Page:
Nichos, are recesses, in walls that were (and still are) used to display religious art such as bultos (carved saints) and other religious objects. Today they are also used to display small objects of all sorts.

Portal is an attached overhangs used to shade a home or other buildings from the hot high desert sun.

Vigas are the beams that support the roof. Traditionally they extend past the exterior wall. You can also see them inside the home, This distinctive architectural feature is common in historic homes and are also frequently included in new home design.

Geronimo on Canyon Road has Territorial details photo Steve Collins

Geronimo on Canyon Road is a Territorial style building, photo/Steve Collins

Now that you know these common Santa Fe architecture terms lingo, walk around the historic areas of the city and see how many of the exterior features you can spot. You’ll spot many of the interior features mentioned in historic public buildings, local stores, restaurants and lodgings. These old buildings are an important part of the Santa Fe mystique.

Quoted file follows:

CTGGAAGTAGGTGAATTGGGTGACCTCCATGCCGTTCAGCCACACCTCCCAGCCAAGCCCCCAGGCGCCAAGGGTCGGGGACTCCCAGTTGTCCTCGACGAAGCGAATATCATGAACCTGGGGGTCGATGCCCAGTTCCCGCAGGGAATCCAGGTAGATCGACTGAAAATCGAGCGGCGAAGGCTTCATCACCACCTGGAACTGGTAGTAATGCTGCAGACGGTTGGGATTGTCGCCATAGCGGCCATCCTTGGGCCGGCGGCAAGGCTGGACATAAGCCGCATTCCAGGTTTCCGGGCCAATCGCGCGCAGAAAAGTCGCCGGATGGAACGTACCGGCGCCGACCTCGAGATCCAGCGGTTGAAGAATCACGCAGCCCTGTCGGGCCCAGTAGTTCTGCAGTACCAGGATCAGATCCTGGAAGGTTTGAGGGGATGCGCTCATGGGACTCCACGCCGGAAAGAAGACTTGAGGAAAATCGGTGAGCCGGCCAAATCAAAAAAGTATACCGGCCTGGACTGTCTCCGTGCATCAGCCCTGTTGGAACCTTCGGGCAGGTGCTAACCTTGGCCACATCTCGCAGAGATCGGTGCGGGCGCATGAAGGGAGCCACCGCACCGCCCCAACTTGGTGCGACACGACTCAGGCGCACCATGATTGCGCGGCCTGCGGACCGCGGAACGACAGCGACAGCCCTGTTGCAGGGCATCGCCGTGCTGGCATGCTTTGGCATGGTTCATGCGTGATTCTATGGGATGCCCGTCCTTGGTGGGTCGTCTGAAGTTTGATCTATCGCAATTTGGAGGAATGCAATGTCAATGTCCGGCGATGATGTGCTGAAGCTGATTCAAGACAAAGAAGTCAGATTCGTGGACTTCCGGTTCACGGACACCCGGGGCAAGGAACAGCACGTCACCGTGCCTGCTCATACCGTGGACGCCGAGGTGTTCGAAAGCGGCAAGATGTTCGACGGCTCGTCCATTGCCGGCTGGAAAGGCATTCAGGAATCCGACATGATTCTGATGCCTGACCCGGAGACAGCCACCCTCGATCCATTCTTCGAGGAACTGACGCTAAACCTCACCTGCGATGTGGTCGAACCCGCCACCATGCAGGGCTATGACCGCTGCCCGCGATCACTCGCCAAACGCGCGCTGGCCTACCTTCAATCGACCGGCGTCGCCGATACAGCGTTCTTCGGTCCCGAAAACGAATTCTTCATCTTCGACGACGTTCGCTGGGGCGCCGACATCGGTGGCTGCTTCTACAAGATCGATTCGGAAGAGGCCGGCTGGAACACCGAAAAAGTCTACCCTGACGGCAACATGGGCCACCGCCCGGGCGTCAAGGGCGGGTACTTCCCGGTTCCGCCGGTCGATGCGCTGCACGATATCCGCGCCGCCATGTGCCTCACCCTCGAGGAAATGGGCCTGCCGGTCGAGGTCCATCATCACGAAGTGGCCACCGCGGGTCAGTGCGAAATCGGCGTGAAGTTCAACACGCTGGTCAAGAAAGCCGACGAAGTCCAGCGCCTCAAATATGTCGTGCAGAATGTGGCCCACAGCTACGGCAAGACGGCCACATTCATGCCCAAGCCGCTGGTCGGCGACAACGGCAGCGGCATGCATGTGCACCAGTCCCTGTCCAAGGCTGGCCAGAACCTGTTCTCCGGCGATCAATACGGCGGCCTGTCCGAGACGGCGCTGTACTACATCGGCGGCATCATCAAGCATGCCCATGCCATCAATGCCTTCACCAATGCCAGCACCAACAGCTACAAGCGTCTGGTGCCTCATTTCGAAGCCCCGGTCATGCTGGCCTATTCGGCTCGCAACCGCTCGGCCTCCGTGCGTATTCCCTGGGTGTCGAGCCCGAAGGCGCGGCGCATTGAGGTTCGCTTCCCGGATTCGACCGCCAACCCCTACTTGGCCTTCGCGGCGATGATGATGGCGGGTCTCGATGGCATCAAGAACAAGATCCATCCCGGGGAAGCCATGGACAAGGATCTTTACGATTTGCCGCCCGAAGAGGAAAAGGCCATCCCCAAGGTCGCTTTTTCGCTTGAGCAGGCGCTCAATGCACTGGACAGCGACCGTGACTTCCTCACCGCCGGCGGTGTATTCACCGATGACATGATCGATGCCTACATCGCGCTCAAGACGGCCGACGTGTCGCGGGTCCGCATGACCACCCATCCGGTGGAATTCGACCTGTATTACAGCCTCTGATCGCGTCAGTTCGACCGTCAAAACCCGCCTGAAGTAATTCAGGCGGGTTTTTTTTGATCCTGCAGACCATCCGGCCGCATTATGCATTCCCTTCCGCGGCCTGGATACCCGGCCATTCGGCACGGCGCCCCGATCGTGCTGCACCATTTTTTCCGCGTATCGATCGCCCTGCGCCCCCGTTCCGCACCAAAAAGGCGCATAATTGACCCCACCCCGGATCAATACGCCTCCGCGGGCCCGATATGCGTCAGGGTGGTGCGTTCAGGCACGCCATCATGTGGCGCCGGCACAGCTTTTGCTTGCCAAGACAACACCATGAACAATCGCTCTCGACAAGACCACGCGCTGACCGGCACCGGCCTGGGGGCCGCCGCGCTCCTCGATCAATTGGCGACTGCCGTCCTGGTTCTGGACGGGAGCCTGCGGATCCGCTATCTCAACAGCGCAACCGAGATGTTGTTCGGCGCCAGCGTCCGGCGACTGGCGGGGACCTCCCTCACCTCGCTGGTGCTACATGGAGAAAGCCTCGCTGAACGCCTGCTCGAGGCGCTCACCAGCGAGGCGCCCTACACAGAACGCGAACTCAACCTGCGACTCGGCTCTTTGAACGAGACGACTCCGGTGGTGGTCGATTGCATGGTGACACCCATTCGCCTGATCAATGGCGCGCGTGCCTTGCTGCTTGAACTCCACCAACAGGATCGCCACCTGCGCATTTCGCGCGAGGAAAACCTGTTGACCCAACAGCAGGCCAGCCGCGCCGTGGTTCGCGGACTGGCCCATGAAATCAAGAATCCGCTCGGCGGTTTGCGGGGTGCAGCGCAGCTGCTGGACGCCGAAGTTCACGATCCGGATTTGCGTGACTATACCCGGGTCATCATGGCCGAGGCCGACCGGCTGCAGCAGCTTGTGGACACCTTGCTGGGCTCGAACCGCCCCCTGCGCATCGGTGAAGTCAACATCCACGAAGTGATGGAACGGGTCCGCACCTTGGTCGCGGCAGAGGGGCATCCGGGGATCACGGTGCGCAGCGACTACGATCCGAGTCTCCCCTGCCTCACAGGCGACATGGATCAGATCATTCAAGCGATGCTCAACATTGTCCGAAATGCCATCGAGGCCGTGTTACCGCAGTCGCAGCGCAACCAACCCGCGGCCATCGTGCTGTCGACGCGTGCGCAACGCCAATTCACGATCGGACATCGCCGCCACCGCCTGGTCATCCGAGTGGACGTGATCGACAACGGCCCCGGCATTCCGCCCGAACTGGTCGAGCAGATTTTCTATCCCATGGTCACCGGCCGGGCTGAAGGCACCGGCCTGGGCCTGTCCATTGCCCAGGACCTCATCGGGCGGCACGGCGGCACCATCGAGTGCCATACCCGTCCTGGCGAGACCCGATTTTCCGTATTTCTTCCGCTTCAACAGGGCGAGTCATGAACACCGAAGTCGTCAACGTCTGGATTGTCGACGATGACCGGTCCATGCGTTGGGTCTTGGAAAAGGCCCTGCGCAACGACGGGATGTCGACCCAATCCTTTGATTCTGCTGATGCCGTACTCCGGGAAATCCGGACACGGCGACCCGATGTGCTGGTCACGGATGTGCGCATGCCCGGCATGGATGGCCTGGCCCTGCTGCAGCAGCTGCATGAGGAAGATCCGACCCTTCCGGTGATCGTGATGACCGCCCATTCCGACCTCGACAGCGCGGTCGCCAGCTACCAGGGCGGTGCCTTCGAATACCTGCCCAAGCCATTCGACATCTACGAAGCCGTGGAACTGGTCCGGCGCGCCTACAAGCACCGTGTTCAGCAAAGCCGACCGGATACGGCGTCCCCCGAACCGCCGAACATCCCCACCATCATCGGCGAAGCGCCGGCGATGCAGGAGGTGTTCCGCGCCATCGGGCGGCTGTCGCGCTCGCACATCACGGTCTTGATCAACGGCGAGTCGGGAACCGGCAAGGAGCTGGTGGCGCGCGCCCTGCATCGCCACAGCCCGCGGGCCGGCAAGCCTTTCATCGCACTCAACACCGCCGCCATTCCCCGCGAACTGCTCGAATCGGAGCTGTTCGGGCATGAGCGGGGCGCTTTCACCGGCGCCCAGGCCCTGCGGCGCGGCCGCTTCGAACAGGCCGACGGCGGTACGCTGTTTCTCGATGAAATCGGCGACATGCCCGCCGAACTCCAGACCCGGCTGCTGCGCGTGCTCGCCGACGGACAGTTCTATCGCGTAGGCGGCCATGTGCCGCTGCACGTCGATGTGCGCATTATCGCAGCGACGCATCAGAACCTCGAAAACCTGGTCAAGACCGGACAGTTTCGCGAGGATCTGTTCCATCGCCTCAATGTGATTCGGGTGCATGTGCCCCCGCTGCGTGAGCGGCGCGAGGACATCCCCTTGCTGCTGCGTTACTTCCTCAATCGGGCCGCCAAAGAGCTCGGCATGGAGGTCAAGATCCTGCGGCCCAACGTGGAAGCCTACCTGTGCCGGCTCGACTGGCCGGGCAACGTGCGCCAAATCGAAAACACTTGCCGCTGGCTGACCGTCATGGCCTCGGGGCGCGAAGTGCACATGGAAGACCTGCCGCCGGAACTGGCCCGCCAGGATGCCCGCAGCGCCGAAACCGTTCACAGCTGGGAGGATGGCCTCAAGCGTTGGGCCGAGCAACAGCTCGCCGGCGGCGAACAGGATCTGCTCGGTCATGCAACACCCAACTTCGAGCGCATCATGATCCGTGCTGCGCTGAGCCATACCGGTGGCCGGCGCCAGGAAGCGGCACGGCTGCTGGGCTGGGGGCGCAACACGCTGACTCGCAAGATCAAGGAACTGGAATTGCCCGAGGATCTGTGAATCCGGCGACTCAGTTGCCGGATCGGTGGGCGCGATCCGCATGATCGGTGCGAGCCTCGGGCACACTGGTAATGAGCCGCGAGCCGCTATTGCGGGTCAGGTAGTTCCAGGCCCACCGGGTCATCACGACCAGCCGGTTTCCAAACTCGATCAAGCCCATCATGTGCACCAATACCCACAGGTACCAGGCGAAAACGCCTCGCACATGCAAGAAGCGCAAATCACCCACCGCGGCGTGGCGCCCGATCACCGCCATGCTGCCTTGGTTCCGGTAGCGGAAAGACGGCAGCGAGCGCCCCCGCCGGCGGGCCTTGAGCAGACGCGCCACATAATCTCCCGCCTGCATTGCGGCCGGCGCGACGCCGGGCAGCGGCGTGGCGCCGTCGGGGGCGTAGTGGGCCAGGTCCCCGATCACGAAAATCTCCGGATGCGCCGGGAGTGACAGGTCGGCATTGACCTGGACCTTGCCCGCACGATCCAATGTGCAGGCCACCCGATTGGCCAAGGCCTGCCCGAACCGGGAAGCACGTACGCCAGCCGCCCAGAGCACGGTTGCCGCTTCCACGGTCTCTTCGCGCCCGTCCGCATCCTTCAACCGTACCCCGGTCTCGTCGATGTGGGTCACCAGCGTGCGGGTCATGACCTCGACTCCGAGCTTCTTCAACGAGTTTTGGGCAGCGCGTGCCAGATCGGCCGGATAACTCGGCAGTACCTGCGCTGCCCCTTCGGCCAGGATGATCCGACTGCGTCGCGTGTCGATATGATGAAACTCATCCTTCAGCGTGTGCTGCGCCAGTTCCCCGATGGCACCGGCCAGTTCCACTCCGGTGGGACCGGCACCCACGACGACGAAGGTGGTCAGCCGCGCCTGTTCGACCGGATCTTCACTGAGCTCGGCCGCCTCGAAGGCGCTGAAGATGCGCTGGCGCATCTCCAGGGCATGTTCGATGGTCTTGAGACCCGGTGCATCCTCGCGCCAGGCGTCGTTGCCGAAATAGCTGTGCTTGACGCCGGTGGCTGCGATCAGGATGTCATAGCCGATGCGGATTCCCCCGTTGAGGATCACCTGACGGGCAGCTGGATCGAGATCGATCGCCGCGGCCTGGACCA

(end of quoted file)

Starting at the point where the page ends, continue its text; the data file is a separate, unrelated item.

If you are interested in old homes and hidden gardens you may enjoy this post:
Behind adobe walls and coyote fences: touring Santa Fe homes and gardens

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5 Responses to “A glossary of common Santa Fe architecture terms”

  1. Lance | Trips By Lance
    October 14, 2013 at 9:49 am #

    We loved looking around at the beautiful architecture while in Santa Fe last week. It’s such a beautiful area.

    • Billie Frank
      October 15, 2013 at 7:22 am #

      I took a quick look at your blog, Lance. I saw some NM photos. Will have to read the posts later. Glad you enjoyed the architecture. It’s one of the things that makes me pinch myself every day and the mountain views! Come see us again. Hasta luego!

  2. Agness
    October 14, 2013 at 5:58 pm #

    The red door – my favorite one! I love the charming houses as well 🙂

    • Billie Frank
      October 15, 2013 at 7:18 am #

      We love that red door in the gate, too. It’s very Santa Fe!

    • Billie Frank
      October 15, 2013 at 7:23 am #

      We love that gate and red door, too. A favorite!